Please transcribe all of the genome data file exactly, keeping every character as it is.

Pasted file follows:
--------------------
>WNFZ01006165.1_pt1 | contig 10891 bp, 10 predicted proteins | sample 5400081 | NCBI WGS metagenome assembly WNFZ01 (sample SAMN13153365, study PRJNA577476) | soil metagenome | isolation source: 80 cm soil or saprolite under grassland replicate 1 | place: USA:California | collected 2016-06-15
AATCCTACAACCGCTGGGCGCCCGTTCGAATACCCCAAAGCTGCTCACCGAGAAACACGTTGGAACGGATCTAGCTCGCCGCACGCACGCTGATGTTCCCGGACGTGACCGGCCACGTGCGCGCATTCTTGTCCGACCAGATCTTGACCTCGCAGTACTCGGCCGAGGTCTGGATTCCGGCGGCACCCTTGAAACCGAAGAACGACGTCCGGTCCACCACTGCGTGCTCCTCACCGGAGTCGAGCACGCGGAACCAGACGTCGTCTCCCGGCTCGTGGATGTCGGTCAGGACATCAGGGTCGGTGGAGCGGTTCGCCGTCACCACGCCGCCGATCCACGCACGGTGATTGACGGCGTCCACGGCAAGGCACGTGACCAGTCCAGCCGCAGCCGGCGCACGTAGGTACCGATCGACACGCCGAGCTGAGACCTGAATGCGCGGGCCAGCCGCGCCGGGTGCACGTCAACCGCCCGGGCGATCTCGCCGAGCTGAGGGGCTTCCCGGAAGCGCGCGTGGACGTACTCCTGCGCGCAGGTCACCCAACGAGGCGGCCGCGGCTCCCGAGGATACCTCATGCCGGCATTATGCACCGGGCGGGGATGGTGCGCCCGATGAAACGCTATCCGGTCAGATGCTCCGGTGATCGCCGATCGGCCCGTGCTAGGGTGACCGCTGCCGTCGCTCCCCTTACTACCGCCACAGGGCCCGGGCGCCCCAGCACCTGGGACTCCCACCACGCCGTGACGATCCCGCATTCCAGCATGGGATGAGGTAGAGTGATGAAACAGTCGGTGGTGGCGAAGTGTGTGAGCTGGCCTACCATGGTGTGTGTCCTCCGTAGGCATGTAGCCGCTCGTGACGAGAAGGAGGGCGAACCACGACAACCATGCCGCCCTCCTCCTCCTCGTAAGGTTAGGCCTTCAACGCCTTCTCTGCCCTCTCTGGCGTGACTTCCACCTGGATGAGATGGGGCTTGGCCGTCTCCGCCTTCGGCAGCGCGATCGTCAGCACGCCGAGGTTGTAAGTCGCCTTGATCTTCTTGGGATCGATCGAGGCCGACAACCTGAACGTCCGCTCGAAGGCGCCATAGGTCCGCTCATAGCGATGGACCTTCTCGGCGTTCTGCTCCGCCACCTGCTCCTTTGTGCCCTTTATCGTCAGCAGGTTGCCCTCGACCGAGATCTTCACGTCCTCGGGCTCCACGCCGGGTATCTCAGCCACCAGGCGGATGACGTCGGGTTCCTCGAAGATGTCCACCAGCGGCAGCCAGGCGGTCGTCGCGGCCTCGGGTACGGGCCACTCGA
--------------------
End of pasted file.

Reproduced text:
>WNFZ01006165.1_pt1 | contig 10891 bp, 10 predicted proteins | sample 5400081 | NCBI WGS metagenome assembly WNFZ01 (sample SAMN13153365, study PRJNA577476) | soil metagenome | isolation source: 80 cm soil or saprolite under grassland replicate 1 | place: USA:California | collected 2016-06-15
AATCCTACAACCGCTGGGCGCCCGTTCGAATACCCCAAAGCTGCTCACCGAGAAACACGTTGGAACGGATCTAGCTCGCCGCACGCACGCTGATGTTCCCGGACGTGACCGGCCACGTGCGCGCATTCTTGTCCGACCAGATCTTGACCTCGCAGTACTCGGCCGAGGTCTGGATTCCGGCGGCACCCTTGAAACCGAAGAACGACGTCCGGTCCACCACTGCGTGCTCCTCACCGGAGTCGAGCACGCGGAACCAGACGTCGTCTCCCGGCTCGTGGATGTCGGTCAGGACATCAGGGTCGGTGGAGCGGTTCGCCGTCACCACGCCGCCGATCCACGCACGGTGATTGACGGCGTCCACGGCAAGGCACGTGACCAGTCCAGCCGCAGCCGGCGCACGTAGGTACCGATCGACACGCCGAGCTGAGACCTGAATGCGCGGGCCAGCCGCGCCGGGTGCACGTCAACCGCCCGGGCGATCTCGCCGAGCTGAGGGGCTTCCCGGAAGCGCGCGTGGACGTACTCCTGCGCGCAGGTCACCCAACGAGGCGGCCGCGGCTCCCGAGGATACCTCATGCCGGCATTATGCACCGGGCGGGGATGGTGCGCCCGATGAAACGCTATCCGGTCAGATGCTCCGGTGATCGCCGATCGGCCCGTGCTAGGGTGACCGCTGCCGTCGCTCCCCTTACTACCGCCACAGGGCCCGGGCGCCCCAGCACCTGGGACTCCCACCACGCCGTGACGATCCCGCATTCCAGCATGGGATGAGGTAGAGTGATGAAACAGTCGGTGGTGGCGAAGTGTGTGAGCTGGCCTACCATGGTGTGTGTCCTCCGTAGGCATGTAGCCGCTCGTGACGAGAAGGAGGGCGAACCACGACAACCATGCCGCCCTCCTCCTCCTCGTAAGGTTAGGCCTTCAACGCCTTCTCTGCCCTCTCTGGCGTGACTTCCACCTGGATGAGATGGGGCTTGGCCGTCTCCGCCTTCGGCAGCGCGATCGTCAGCACGCCGAGGTTGTAAGTCGCCTTGATCTTCTTGGGATCGATCGAGGCCGACAACCTGAACGTCCGCTCGAAGGCGCCATAGGTCCGCTCATAGCGATGGACCTTCTCGGCGTTCTGCTCCGCCACCTGCTCCTTTGTGCCCTTTATCGTCAGCAGGTTGCCCTCGACCGAGATCTTCACGTCCTCGGGCTCCACGCCGGGTATCTCAGCCACCAGGCGGATGACGTCGGGTTCCTCGAAGATGTCCACCAGCGGCAGCCAGGCGGTCGTCGCGGCCTCGGGTACGGGCCACTCGA